Friday, April 30, 2010

Fig Shoots for Supper

This year's dry season is turning out to be quite long and hot. Under such conditions, we're applying a lot of water to our home vegetable garden. Although a fresh supply of vegetables is great, I hate to think about the water bill.

Having access to water for gardening is really a luxury. During the dry season, many communities in our region barely have enough water for basic household consumption. So vegetable gardening often takes a pause until the rains return in May.

Fortunately, various trees and shrubs, both indigenous and naturalized, offer seasonal or year round access to edible leaves. For instance, moringa trees produce considerable amounts of nutritious shoots during the rainy season.

By the middle of the dry season, the semi-deciduous red shoot fig (Ficus virens) may drop a lot of its mature leaves. But around February, the trees produce a flush of tender, edible leaf shoots. At a time when there are few fresh, homegrown vegetables to enjoy, this indigenous strangler fig offers an abundance of greens (which are actually red). Many people in tropical and sub-tropical Asia stir fry the leaves or add them to curries. The leaves are also blanched and eaten along with chili pepper sauce.

On a late February afternoon, a few years ago, I happened to be in the hilltribe village of Huai Pong where I encountered this young lady who was harvesting a batch of fig leaf shoots for supper. An hour later, at the home where I was staying, I found the same on the menu.

By the way, ECHO promotes the cultivation and use of many types of perennial vegetables around the world. Obviously, certain perennial vegetables can fill a niche for home gardeners with limited access to water.

Thursday, April 22, 2010

Dry Season Floral Show

In monsoonal Asia, the late dry season is a time of dessicated discomfort. But one thing to be thankful for is the current natural floral show being offered by various types of trees. During late April, one of the most showy species are the Golden Shower Tree (Cassia fistula), with masses and more masses of yellow flowers. Another is the Royal Poinciana or Flamboyant (Delonix regia) which is aflame in orange blossoms. The Golden Shower Tree is native to our area and happens to be Thailand's national tree. Many have been planted along the streets of Chiang Mai. Although the Royal Poinciana is native to Madagascar, it has spread throughout the tropics. They're found all over Chiang Mai. The full bloom Flamboyants in this photo are located on Payap University (Kaew Nawarat campus), across the street from the ECHO Asia Regional Office.

Friday, April 9, 2010

PVC Fish Cage

During a recent visit to Suan Aden Children's Home on the outskirts of Chiang Mai, I came across this PVC fish cage floating in a large pond located on the property. In Southeast Asia, fish cages are commonly constructed in rivers, lakes, ponds and seas in order to confine fish for accessible management and harvesting. Common fish cage materials include bamboo and mesh as well as barrels if flotation is necessary.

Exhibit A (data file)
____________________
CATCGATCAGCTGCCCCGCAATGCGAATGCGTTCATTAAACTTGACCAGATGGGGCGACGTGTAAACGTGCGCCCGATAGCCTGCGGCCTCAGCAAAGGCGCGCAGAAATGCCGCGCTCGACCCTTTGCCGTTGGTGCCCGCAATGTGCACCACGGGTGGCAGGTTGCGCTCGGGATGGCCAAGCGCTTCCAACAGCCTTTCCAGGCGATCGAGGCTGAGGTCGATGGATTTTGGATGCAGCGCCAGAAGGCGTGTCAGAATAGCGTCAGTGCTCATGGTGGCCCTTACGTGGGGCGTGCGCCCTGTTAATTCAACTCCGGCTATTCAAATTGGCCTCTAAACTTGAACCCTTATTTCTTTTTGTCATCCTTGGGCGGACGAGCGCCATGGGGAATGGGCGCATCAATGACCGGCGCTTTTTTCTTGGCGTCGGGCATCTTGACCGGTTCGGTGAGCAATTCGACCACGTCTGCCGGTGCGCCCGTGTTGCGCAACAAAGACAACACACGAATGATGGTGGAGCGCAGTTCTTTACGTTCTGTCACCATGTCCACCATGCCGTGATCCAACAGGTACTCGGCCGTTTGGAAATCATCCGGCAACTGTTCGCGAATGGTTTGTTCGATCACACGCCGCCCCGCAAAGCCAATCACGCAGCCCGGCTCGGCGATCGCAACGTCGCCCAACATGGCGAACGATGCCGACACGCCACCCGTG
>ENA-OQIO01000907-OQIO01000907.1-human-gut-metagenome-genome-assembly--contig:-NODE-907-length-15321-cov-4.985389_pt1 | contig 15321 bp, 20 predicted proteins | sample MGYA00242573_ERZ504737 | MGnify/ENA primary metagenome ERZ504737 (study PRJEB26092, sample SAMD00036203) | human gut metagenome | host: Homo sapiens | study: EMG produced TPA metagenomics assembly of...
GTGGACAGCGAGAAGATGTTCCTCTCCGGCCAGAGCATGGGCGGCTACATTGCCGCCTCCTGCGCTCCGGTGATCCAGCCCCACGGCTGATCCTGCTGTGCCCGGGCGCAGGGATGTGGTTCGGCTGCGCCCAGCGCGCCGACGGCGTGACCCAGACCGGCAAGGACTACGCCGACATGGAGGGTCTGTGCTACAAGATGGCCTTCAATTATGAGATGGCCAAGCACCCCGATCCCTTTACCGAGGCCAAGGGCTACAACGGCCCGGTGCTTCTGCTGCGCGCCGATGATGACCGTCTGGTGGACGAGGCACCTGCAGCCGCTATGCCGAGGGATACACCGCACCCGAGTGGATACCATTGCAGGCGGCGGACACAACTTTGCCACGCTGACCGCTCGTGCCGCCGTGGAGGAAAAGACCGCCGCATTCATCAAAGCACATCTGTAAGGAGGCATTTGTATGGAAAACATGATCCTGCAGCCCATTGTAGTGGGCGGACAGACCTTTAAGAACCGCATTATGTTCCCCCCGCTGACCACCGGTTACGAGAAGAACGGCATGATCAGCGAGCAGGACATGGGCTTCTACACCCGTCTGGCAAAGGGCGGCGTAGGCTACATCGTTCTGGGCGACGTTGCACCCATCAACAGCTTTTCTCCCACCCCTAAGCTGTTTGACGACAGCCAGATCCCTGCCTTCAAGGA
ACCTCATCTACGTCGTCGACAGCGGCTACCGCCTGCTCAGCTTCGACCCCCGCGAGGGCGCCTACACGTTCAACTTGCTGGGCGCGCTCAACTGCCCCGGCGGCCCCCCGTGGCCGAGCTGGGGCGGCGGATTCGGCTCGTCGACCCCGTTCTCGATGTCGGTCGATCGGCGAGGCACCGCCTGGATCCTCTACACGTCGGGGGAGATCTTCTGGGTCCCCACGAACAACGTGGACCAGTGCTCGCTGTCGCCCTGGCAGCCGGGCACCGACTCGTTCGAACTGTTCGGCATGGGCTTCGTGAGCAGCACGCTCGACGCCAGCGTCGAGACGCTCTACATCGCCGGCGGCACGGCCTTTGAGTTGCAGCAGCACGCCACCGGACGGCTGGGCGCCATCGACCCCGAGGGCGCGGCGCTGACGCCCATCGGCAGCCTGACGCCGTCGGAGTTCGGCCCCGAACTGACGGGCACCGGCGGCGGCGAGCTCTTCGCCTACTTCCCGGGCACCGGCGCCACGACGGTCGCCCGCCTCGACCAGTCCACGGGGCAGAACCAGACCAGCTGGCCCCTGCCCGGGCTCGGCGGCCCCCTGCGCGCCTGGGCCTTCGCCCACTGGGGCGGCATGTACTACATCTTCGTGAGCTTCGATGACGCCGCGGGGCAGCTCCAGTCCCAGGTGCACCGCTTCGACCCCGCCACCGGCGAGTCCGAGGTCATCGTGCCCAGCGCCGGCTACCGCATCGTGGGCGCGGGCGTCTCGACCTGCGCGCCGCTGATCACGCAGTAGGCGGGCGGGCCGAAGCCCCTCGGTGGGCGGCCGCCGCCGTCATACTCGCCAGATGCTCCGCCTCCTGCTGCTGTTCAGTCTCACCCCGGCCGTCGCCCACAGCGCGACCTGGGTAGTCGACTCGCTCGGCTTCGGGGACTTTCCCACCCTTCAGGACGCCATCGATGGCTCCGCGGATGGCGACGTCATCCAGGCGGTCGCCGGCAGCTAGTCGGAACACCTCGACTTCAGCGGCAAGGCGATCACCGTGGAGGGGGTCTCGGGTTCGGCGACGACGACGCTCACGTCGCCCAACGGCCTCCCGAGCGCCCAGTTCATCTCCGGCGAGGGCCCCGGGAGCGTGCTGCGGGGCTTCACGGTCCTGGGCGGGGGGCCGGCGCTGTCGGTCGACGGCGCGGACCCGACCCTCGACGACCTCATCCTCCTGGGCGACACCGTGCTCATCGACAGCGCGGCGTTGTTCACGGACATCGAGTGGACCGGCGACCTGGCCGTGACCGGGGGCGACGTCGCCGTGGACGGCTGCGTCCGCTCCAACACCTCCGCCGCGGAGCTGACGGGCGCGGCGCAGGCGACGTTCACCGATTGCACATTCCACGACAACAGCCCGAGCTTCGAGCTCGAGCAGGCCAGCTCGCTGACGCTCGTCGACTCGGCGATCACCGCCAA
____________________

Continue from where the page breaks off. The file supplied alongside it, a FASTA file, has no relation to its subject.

Ton Kankaewmoon, who manages the children's home, was inspired to construct this PVC fish cage after seeing a similar one at a local tilapia fingerling supplier. Ton reports that he used 2 inch and 2.5 inch PVC pipe to construct the 3 m x 3 m frame but he reckons that 3 inch pipe would work just fine.

Ton estimates that the frame, once assembled, weighs no more than 20 kg (44 lb.). It's so light that one person can easily construct the cage as well as place it in the water. The glued PVC pipe frame floats just fine making additional flotation materials unnecessary. Ton also used stainless wire to secure the mesh to the frame.

The entire cost was 2000 baht (about $63 US); 1,100 baht for the pipe and glue plus another 900 baht for the mesh.

Ton reports that a cage this size can hold 1,000 to 1,500 tilapia, catfish or other local freshwater fish.

Saturday, April 3, 2010

Our First "Official" Batch of Seeds

Recently the ECHO Asia Regional Office sent out it's first "official" batch of seeds. Shown with the shipment are Ruth Tshin, ECHO Asia's Volunteer Seed Bank Consultant, and Lue Chompoothong, Seed Bank Technician. In all, over a dozen kilos of various green manure cover crop seeds, including rice bean (Vigna umbellata), black bean (Vigna unguiculata), jack bean (Canavalia ensiformis) and lablab bean (Lablab purpureus) as well as indigo (Indigofera suffruticosa), a nitrogen fixing tree, were shipped to Laos. Apart from indigo, seeds of the green manure cover crops were purchased from local farmers and packaged at the ECHO Asia Regional Office Seed Bank.

The ECHO Asia Seed Bank is currently evaluating dozens of crops of regional importance with plans to make several of these proven varieties available by the end of 2010. So as soon as our on-line seed catalog is finished and the first dozen varieties are ready for distribution, we will notify our regional partners about their availability.

Of course, we invite interested persons to continue to use the services of the main ECHO Seed Bank based in Fort Myers, Florida ( which offers seeds of hundreds of crop varieties from around the world.